How does a subrogation claim benefit me?
You benefit from subrogation in three ways:
- You may get reimbursed for a deductible you paid to fix damages that were someone else’s fault.
- There’s no need to go after the at-fault person or insurance company on your own since subrogation allows the insurance company to pursue payment on your behalf.
- Subrogation provides an avenue for insurance companies to avoid expenses that are legally someone else’s responsibility. This allows insurers to keep rates lower for safe drivers and homeowners because the at-fault party absorbs the expenses instead.
Subrogation works against you if you are the one who caused the damages. If you have insurance, the other person’s insurance company will pressure your insurance provider to pay up. Your premiums are likely to increase as a result. If you don’t have insurance, you’ll have to respond to the other insurance company and defend yourself — possibly in court.
Do I have to pay a subrogation claim against me?
You may not have to pay a subrogated claim. But you should know that it’s not an option to ignore the insurance company’s demands. Insurance companies pursue these claims aggressively. They’re not going to let it go just because you don’t answer your phone. Generally, your options are:
- Pay the amount requested.
- Prove that you’re not responsible for the damages.
- Offer a settlement in a lesser amount.
How long does a subrogation claim take?
Subrogation can take weeks, months, or years. The process is longer when the at-fault person does not have insurance or when the two parties do not agree on who is responsible for the damages. Hit-and-runs take even longer to resolve because the insurance company must first identify the other driver before subrogation even begins.
The quickest subrogation claims involve two insurance companies and an incident for which one person is clearly at fault.
How will I be involved if my insurance company subrogates my claim?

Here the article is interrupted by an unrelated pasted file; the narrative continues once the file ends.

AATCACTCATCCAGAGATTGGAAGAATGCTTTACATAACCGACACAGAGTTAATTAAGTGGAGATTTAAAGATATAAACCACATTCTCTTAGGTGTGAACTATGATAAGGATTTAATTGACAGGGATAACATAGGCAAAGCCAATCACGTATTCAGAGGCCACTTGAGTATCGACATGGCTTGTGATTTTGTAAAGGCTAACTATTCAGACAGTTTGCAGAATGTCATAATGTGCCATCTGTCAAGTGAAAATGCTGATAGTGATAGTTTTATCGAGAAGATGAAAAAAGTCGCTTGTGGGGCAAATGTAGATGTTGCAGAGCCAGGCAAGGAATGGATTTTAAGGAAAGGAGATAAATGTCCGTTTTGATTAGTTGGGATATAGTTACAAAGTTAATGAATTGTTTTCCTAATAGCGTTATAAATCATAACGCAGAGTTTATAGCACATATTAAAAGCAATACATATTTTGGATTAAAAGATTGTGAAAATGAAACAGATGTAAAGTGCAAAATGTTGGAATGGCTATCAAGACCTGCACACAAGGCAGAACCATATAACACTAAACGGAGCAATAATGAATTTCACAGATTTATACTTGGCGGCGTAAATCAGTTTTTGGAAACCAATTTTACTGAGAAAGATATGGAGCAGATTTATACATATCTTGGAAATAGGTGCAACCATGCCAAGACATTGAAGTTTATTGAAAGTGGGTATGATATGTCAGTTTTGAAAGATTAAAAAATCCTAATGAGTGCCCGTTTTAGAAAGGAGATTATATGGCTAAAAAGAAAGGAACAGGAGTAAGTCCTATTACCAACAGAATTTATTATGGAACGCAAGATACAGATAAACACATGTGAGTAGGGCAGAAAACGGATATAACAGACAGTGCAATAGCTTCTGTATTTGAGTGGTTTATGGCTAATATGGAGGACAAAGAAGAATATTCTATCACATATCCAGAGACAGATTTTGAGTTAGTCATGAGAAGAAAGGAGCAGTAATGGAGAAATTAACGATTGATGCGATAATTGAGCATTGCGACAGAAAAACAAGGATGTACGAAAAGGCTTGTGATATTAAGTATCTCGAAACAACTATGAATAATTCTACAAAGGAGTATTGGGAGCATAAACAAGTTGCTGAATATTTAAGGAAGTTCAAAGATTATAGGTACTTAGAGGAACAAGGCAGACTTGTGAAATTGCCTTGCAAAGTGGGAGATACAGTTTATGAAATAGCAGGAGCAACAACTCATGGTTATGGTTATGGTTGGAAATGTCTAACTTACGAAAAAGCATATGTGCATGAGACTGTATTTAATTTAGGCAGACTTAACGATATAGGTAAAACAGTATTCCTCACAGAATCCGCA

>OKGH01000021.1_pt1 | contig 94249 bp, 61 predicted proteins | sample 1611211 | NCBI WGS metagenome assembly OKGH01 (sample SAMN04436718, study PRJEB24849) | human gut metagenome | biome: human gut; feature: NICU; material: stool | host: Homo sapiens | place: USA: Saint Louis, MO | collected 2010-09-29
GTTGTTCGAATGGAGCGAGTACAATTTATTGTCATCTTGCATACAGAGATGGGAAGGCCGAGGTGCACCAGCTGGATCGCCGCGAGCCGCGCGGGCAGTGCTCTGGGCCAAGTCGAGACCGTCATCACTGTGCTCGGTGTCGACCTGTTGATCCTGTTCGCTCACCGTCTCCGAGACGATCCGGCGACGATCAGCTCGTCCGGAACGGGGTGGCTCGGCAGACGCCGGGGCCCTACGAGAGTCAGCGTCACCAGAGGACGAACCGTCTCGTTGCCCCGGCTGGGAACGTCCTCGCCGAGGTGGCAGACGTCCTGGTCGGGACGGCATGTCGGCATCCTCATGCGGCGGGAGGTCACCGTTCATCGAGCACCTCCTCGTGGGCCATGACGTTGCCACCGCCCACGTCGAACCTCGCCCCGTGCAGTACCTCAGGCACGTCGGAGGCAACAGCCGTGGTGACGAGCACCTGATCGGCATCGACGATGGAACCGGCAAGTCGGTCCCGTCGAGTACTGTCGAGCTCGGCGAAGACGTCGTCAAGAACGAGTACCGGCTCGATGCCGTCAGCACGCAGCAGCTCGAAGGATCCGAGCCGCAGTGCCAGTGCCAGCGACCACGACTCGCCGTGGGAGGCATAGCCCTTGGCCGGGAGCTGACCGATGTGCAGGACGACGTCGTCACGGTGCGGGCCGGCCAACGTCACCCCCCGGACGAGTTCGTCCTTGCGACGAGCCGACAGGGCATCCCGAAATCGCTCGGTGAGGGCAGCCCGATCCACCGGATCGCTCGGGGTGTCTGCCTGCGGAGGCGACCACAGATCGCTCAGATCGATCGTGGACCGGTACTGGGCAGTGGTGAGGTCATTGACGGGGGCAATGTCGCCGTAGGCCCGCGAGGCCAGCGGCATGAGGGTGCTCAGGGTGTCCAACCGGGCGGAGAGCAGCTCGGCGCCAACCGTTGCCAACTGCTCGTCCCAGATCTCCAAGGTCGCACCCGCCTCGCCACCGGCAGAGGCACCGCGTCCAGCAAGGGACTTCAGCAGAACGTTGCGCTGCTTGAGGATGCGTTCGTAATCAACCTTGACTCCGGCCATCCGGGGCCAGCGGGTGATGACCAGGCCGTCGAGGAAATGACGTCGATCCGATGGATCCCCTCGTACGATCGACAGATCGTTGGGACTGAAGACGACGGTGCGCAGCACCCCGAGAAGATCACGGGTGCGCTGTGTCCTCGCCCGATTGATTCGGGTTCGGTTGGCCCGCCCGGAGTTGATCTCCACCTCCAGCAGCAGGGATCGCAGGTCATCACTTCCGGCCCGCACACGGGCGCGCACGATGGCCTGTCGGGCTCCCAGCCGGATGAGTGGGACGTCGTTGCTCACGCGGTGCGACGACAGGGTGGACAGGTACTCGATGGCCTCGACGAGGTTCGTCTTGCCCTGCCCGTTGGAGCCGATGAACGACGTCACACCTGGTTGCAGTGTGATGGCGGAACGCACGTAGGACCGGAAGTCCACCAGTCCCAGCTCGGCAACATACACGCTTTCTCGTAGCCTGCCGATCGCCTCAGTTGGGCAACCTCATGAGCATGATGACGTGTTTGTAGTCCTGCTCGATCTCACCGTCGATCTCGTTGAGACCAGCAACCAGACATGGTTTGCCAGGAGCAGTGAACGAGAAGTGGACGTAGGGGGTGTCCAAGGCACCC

If your property was damaged and your insurance company is seeking damages from someone else, your involvement should be minimal. Your insurance company might ask you for more information about the incident, but those details are usually finalized before subrogation begins.
Normally, your insurance company notifies you at the start of the process and then lets you know when the matter settles. Unfortunately, the settlement doesn’t always mean you’ll be fully reimbursed for your deductible. Your insurance company and the other party may end up agreeing that both parties are partially at fault. If the subrogation claim is against an individual, the insurance company may drop the claim or accept a lower settlement because they have no assets. If the repair costs are only partially recovered, your insurance company will repay themselves first, and you last.
Someone asked me for a waiver of subrogation. What does that mean?
A waiver of subrogation takes away your insurer’s right to pursue payment from the other party. Sometimes, the at-fault individual will want to settle with you directly. In that case, he or she would ask you for the waiver — to call off the dogs, so to speak. Always check with your insurance company first. Your insurer may prohibit you from signing a waiver of subrogation. If you are allowed to sign a waiver, you’ll likely be charged a fee.
Subrogation ultimately protects you.
Subrogation helps insurance companies push repair costs onto the individuals who’ve caused the damages. If you’re the owner of damaged property, this is a good thing. You won’t have to chase after someone or fight with another insurance company yourself, and it might even result in you getting your deductible back.